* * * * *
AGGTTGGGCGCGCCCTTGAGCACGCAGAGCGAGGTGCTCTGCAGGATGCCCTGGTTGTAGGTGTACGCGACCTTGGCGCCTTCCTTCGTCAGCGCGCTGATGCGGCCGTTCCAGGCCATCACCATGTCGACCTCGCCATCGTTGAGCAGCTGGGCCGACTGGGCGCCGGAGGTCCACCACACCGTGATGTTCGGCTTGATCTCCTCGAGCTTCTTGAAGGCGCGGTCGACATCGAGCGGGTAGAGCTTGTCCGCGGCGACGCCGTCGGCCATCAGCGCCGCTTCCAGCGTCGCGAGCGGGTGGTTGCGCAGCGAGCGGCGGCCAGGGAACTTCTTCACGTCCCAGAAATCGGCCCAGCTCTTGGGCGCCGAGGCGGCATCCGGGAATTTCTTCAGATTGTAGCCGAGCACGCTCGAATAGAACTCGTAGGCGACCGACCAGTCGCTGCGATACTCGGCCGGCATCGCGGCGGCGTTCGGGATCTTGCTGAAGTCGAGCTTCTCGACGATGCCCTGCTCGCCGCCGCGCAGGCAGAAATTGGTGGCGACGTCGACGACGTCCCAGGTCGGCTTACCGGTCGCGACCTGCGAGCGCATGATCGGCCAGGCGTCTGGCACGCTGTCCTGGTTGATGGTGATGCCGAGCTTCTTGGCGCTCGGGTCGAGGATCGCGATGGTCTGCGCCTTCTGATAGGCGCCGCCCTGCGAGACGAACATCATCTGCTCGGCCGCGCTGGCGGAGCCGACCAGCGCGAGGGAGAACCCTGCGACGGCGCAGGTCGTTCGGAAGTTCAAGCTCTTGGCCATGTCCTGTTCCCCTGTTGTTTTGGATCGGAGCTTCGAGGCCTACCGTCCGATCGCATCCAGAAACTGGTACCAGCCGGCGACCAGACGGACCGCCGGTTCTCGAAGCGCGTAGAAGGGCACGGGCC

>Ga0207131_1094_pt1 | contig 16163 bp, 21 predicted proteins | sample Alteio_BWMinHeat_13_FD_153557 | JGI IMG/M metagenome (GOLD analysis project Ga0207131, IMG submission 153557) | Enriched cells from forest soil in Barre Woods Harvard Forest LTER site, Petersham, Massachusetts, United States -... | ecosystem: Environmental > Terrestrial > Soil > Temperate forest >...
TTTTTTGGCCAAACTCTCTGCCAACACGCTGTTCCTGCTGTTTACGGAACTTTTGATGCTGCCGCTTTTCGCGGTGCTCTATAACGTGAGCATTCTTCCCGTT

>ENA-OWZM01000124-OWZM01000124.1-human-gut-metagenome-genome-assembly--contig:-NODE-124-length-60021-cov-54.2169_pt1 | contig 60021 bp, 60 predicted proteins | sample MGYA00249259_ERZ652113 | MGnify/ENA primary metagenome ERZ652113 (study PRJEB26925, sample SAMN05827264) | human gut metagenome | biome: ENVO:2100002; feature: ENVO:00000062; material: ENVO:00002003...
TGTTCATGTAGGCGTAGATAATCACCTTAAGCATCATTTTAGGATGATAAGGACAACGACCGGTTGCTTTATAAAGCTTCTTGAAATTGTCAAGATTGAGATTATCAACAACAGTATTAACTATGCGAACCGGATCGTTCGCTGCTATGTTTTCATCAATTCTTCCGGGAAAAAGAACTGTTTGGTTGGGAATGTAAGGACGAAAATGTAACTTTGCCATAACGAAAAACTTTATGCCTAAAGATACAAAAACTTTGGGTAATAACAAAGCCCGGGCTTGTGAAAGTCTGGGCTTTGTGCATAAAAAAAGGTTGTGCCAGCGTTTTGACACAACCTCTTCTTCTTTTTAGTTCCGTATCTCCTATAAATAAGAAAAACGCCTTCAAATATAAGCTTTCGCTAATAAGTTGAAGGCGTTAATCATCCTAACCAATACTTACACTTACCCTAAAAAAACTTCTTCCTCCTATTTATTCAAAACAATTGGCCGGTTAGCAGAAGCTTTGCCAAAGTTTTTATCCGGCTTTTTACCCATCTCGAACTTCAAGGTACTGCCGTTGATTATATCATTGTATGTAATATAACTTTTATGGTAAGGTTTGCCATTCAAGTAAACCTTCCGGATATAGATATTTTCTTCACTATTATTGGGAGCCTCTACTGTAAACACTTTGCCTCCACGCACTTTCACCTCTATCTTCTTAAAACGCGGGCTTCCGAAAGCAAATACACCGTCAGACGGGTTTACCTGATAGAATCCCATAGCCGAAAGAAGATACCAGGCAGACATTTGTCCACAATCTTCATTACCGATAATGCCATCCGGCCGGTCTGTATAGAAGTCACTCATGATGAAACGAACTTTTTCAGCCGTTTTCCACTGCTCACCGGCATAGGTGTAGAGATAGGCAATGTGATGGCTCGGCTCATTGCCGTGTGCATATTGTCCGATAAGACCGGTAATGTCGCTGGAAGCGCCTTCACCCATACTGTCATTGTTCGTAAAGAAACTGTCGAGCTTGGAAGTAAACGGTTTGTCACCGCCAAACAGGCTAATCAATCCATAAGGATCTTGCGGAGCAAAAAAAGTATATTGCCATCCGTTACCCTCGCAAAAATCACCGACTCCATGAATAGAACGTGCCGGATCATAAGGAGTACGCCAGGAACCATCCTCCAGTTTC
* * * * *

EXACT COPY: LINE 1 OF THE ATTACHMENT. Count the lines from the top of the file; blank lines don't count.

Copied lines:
AGGTTGGGCGCGCCCTTGAGCACGCAGAGCGAGGTGCTCTGCAGGATGCCCTGGTTGTAGGTGTACGCGACCTTGGCGCCTTCCTTCGTCAGCGCGCTGATGCGGCCGTTCCAGGCCATCACCATGTCGACCTCGCCATCGTTGAGCAGCTGGGCCGACTGGGCGCCGGAGGTCCACCACACCGTGATGTTCGGCTTGATCTCCTCGAGCTTCTTGAAGGCGCGGTCGACATCGAGCGGGTAGAGCTTGTCCGCGGCGACGCCGTCGGCCATCAGCGCCGCTTCCAGCGTCGCGAGCGGGTGGTTGCGCAGCGAGCGGCGGCCAGGGAACTTCTTCACGTCCCAGAAATCGGCCCAGCTCTTGGGCGCCGAGGCGGCATCCGGGAATTTCTTCAGATTGTAGCCGAGCACGCTCGAATAGAACTCGTAGGCGACCGACCAGTCGCTGCGATACTCGGCCGGCATCGCGGCGGCGTTCGGGATCTTGCTGAAGTCGAGCTTCTCGACGATGCCCTGCTCGCCGCCGCGCAGGCAGAAATTGGTGGCGACGTCGACGACGTCCCAGGTCGGCTTACCGGTCGCGACCTGCGAGCGCATGATCGGCCAGGCGTCTGGCACGCTGTCCTGGTTGATGGTGATGCCGAGCTTCTTGGCGCTCGGGTCGAGGATCGCGATGGTCTGCGCCTTCTGATAGGCGCCGCCCTGCGAGACGAACATCATCTGCTCGGCCGCGCTGGCGGAGCCGACCAGCGCGAGGGAGAACCCTGCGACGGCGCAGGTCGTTCGGAAGTTCAAGCTCTTGGCCATGTCCTGTTCCCCTGTTGTTTTGGATCGGAGCTTCGAGGCCTACCGTCCGATCGCATCCAGAAACTGGTACCAGCCGGCGACCAGACGGACCGCCGGTTCTCGAAGCGCGTAGAAGGGCACGGGCC